In the past decade, a shift has occurred in the way that cryptocurrencies are distributed. Satoshi put bitcoins into circulation through a reward system: the more computing power you contribute, the more coins you can mint. Some early adopters paid their rent simply through mining. Around 2012, though, people began devising blockchains that could be used for more ambitious applications: supply chains with real-time geolocation, for example, or patient-controlled medical records. Such projects required capital, compelling founders to experiment with less democratic ways to distribute coins. In 2013, J. R. Willett, the founder of Mastercoin, invented the “initial coin offering,” or I.C.O., the first token sale: developers partially pre-mined their tokens and then sold them off to raise money. Michael Terpin, who has managed two hundred such token sales, and who handled public relations for Skycoin, told me that the scheme empowers entrepreneurs. “Somebody who had an innovative product could sell directly, prior to it being built, to an audience of enthusiasts,” he said, without having to “give up a third of the company.”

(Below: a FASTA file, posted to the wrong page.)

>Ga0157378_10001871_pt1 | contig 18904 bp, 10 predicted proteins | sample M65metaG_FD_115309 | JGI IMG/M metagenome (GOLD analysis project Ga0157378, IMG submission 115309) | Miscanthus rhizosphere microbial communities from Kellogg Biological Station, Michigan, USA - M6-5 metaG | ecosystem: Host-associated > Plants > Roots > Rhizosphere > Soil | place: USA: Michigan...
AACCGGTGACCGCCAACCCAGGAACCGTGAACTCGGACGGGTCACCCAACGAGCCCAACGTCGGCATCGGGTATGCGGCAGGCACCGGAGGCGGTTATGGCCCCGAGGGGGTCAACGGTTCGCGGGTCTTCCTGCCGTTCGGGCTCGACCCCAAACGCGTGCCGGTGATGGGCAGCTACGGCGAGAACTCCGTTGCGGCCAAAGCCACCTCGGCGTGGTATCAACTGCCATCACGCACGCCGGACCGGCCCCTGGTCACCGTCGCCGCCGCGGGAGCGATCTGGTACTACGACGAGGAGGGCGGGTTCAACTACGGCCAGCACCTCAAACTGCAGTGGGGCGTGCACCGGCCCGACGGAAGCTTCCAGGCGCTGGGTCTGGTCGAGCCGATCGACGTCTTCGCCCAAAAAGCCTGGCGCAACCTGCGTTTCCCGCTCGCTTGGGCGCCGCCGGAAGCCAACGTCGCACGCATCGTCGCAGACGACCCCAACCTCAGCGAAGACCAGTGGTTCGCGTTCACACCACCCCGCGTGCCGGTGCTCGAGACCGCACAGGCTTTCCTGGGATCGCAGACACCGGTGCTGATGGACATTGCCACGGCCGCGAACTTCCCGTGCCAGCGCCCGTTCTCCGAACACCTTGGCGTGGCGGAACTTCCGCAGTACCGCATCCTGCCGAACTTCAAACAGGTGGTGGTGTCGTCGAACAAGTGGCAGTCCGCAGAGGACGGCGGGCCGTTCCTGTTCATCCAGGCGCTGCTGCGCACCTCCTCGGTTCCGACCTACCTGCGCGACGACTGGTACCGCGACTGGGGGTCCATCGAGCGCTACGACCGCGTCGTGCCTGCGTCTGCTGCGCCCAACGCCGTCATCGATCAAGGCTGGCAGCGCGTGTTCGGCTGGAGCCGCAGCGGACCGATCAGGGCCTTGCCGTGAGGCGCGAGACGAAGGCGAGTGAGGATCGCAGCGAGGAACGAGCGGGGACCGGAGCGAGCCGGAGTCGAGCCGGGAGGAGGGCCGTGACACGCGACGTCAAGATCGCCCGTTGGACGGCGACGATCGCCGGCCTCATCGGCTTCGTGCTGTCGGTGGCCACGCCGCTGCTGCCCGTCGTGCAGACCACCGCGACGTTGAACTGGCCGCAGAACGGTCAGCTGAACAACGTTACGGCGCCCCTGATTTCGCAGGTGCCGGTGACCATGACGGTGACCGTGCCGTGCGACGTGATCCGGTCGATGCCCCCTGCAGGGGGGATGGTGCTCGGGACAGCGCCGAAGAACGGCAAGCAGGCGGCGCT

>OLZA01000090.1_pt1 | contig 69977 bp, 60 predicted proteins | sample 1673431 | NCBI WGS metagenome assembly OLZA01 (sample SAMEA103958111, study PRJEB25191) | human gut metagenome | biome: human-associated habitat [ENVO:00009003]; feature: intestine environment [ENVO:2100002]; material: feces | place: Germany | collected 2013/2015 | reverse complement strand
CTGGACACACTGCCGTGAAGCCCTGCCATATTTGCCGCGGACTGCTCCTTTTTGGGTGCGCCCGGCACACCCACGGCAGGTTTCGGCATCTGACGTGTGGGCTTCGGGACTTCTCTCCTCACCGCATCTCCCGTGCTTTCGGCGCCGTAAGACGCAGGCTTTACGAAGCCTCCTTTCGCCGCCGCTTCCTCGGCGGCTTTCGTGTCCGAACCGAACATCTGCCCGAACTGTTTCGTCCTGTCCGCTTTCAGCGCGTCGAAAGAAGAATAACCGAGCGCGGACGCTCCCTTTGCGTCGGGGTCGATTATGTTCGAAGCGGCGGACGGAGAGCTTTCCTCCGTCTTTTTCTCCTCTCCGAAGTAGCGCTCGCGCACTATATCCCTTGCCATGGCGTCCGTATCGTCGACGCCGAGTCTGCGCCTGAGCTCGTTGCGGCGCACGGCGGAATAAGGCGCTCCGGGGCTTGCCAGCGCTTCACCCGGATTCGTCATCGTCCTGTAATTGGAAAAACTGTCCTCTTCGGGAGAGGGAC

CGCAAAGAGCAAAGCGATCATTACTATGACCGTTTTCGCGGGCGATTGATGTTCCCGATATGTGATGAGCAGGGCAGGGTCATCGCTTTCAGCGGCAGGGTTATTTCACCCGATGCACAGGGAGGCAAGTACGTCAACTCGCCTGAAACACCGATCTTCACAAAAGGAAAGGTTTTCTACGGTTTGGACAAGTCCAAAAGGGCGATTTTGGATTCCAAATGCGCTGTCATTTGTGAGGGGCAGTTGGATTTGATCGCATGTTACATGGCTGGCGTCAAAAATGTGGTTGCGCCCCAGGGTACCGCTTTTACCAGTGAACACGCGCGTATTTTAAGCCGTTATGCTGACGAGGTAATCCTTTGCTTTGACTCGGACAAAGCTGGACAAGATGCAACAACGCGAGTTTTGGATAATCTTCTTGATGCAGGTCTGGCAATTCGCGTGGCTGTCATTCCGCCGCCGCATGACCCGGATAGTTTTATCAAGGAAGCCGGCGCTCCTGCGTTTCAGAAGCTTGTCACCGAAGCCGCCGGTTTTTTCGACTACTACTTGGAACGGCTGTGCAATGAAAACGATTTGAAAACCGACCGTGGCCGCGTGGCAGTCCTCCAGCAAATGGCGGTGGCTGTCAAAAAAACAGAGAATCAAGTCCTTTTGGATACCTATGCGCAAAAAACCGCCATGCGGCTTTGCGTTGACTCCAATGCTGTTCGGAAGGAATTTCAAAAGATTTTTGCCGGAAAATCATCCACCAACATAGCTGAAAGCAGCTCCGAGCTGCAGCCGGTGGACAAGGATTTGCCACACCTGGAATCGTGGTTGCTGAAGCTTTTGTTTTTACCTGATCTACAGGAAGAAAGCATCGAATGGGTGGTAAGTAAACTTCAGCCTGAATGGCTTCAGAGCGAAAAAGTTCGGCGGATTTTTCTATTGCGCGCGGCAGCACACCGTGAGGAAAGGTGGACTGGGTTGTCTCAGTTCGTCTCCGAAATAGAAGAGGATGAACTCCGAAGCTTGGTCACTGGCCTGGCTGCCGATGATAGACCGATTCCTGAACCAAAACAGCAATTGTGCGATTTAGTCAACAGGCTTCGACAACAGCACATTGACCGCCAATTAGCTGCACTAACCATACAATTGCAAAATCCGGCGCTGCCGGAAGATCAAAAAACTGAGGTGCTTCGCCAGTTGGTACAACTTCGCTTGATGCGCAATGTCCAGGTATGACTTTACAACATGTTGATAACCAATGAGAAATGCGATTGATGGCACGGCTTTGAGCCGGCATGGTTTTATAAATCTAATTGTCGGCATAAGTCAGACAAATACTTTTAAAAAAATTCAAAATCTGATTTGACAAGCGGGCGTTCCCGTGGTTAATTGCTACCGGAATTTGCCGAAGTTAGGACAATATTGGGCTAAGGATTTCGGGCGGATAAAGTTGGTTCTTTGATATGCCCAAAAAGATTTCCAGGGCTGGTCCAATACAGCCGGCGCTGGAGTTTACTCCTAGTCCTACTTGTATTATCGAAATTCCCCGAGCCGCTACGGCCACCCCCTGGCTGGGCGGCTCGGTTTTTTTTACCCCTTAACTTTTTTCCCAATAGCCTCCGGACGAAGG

A frenzy followed a few years later. Since 2017, hundreds of projects have announced token sales. One of the most lucrative, EOS, raised about three and a half billion dollars in a yearlong I.C.O. Many projects amassed funds even before their blockchains or applications existed; some prepared assiduously, but others merely threw together a Web site, a list of advisers (sometimes without their knowledge), and some semblance of a technical paper (sometimes plagiarized). “A playbook really emerged for how to set up a legitimate-looking I.C.O.,” Matt Chwierut, the head of research at Smith & Crown, a blockchain research firm, told me.
In 2018, I attended the North American Bitcoin Conference, in Miami. On the main stage, representatives from companies with unpronounceable names riled up the crowds. Downstairs, an arcade of booths hawked every kind of blockchain project: smart glasses
, cargo robots, refugee-identity documents. At a booth for a group claiming to build a volunteer emergency-services network, I asked why the endeavor required a coin. The attendant told me to come back later when someone more technical would be arriving.
Because bitcoin mining is regulated by algorithms, everyone, in theory, has a fair chance of getting new coins. But, to receive pre-mined coins in a token sale, you often have to buy publicly at the sale price or else negotiate a deal behind the scenes. “A lot of coins were being sold on the side and in secret,” Josh, a major cryptocurrency investor—who eventually bought into Skycoin, and requested that…